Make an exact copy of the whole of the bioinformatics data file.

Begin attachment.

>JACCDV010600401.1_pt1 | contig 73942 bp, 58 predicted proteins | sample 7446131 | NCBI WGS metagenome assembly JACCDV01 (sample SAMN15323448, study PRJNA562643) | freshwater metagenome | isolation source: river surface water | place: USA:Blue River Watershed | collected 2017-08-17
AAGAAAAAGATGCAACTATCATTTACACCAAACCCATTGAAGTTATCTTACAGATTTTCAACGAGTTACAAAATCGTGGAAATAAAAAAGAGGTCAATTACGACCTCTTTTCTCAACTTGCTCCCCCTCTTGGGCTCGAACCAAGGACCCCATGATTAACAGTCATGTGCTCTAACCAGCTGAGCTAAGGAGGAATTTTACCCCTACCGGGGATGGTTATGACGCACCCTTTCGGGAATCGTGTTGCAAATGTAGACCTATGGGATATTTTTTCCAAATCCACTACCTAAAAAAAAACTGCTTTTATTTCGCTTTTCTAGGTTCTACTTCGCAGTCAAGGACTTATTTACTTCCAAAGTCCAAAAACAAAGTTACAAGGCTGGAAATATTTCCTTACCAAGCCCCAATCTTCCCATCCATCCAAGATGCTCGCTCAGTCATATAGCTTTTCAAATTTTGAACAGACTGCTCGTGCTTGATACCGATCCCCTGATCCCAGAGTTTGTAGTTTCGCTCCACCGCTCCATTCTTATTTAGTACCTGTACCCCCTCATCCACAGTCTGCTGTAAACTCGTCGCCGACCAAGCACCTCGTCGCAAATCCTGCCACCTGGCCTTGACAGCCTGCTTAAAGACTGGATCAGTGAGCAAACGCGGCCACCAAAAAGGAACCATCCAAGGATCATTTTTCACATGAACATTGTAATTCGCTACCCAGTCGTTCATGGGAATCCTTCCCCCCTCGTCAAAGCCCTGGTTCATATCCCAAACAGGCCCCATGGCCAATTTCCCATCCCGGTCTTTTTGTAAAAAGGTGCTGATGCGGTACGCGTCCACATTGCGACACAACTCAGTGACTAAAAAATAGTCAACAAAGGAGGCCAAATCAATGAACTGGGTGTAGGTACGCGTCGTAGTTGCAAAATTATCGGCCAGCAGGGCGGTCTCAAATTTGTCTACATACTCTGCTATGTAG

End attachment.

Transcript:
>JACCDV010600401.1_pt1 | contig 73942 bp, 58 predicted proteins | sample 7446131 | NCBI WGS metagenome assembly JACCDV01 (sample SAMN15323448, study PRJNA562643) | freshwater metagenome | isolation source: river surface water | place: USA:Blue River Watershed | collected 2017-08-17
AAGAAAAAGATGCAACTATCATTTACACCAAACCCATTGAAGTTATCTTACAGATTTTCAACGAGTTACAAAATCGTGGAAATAAAAAAGAGGTCAATTACGACCTCTTTTCTCAACTTGCTCCCCCTCTTGGGCTCGAACCAAGGACCCCATGATTAACAGTCATGTGCTCTAACCAGCTGAGCTAAGGAGGAATTTTACCCCTACCGGGGATGGTTATGACGCACCCTTTCGGGAATCGTGTTGCAAATGTAGACCTATGGGATATTTTTTCCAAATCCACTACCTAAAAAAAAACTGCTTTTATTTCGCTTTTCTAGGTTCTACTTCGCAGTCAAGGACTTATTTACTTCCAAAGTCCAAAAACAAAGTTACAAGGCTGGAAATATTTCCTTACCAAGCCCCAATCTTCCCATCCATCCAAGATGCTCGCTCAGTCATATAGCTTTTCAAATTTTGAACAGACTGCTCGTGCTTGATACCGATCCCCTGATCCCAGAGTTTGTAGTTTCGCTCCACCGCTCCATTCTTATTTAGTACCTGTACCCCCTCATCCACAGTCTGCTGTAAACTCGTCGCCGACCAAGCACCTCGTCGCAAATCCTGCCACCTGGCCTTGACAGCCTGCTTAAAGACTGGATCAGTGAGCAAACGCGGCCACCAAAAAGGAACCATCCAAGGATCATTTTTCACATGAACATTGTAATTCGCTACCCAGTCGTTCATGGGAATCCTTCCCCCCTCGTCAAAGCCCTGGTTCATATCCCAAACAGGCCCCATGGCCAATTTCCCATCCCGGTCTTTTTGTAAAAAGGTGCTGATGCGGTACGCGTCCACATTGCGACACAACTCAGTGACTAAAAAATAGTCAACAAAGGAGGCCAAATCAATGAACTGGGTGTAGGTACGCGTCGTAGTTGCAAAATTATCGGCCAGCAGGGCGGTCTCAAATTTGTCTACATACTCTGCTATGTAG